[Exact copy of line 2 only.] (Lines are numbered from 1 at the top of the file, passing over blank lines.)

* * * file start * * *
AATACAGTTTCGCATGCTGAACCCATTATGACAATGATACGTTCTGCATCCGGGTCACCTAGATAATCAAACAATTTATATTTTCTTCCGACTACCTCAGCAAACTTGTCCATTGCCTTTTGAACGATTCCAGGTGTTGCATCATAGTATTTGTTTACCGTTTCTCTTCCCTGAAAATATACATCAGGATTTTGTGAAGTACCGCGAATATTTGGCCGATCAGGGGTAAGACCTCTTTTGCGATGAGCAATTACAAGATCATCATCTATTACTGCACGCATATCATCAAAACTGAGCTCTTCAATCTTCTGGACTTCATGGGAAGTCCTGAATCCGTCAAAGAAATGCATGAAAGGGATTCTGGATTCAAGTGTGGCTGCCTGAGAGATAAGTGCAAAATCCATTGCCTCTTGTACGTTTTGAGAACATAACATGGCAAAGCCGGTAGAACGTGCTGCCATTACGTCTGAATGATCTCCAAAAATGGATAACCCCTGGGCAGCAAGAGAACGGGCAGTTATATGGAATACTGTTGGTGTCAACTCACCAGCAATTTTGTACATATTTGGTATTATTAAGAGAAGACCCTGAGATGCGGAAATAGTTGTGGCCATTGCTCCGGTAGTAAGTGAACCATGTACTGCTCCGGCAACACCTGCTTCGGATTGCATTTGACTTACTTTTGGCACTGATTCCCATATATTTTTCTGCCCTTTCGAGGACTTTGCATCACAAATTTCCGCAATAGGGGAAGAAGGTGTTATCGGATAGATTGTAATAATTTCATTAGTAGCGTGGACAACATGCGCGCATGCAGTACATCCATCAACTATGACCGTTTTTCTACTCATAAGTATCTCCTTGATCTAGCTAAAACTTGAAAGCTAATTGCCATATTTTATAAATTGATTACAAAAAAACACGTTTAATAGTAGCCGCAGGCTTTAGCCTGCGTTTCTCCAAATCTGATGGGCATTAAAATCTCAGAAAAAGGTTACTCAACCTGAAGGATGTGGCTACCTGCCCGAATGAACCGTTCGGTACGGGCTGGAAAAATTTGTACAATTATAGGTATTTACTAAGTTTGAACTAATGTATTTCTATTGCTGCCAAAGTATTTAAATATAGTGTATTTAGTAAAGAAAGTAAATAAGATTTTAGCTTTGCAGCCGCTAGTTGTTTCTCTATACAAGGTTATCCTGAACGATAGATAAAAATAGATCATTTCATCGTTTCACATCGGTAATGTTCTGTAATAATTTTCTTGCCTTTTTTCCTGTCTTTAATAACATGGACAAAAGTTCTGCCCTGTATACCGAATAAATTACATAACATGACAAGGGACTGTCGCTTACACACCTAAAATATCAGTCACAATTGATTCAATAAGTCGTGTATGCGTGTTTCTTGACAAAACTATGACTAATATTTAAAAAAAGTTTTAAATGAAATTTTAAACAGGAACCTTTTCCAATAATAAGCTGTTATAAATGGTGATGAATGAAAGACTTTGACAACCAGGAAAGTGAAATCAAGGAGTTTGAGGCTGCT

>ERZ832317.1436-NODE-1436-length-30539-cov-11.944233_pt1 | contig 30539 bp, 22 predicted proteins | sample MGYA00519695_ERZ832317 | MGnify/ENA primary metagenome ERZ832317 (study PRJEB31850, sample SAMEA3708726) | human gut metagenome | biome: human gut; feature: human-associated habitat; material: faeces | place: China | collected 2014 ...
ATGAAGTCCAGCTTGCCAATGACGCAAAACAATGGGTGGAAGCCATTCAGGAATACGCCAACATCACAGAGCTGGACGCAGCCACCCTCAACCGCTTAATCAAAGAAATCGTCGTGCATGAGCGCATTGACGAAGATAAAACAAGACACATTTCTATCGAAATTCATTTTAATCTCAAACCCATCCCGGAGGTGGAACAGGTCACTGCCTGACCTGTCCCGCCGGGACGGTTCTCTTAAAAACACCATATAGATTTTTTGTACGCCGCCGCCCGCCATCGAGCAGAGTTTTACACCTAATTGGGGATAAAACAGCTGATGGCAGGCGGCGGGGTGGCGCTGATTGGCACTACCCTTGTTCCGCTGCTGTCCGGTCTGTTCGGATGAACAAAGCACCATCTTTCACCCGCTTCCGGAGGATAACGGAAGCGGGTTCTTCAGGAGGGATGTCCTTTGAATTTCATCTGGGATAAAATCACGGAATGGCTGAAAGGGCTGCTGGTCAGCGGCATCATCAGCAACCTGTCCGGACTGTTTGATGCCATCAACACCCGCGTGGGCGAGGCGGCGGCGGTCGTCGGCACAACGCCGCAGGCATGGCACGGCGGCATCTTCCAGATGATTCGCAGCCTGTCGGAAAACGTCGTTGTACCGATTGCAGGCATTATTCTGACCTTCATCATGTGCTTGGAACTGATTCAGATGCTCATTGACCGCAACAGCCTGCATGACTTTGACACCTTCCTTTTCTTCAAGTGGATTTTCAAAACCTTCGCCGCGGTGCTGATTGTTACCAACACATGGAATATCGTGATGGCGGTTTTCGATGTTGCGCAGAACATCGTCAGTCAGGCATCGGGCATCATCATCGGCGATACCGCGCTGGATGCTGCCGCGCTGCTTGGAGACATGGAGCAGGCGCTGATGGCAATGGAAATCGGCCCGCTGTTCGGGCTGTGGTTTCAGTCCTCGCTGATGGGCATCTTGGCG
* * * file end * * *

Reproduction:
>ERZ832317.1436-NODE-1436-length-30539-cov-11.944233_pt1 | contig 30539 bp, 22 predicted proteins | sample MGYA00519695_ERZ832317 | MGnify/ENA primary metagenome ERZ832317 (study PRJEB31850, sample SAMEA3708726) | human gut metagenome | biome: human gut; feature: human-associated habitat; material: faeces | place: China | collected 2014 ...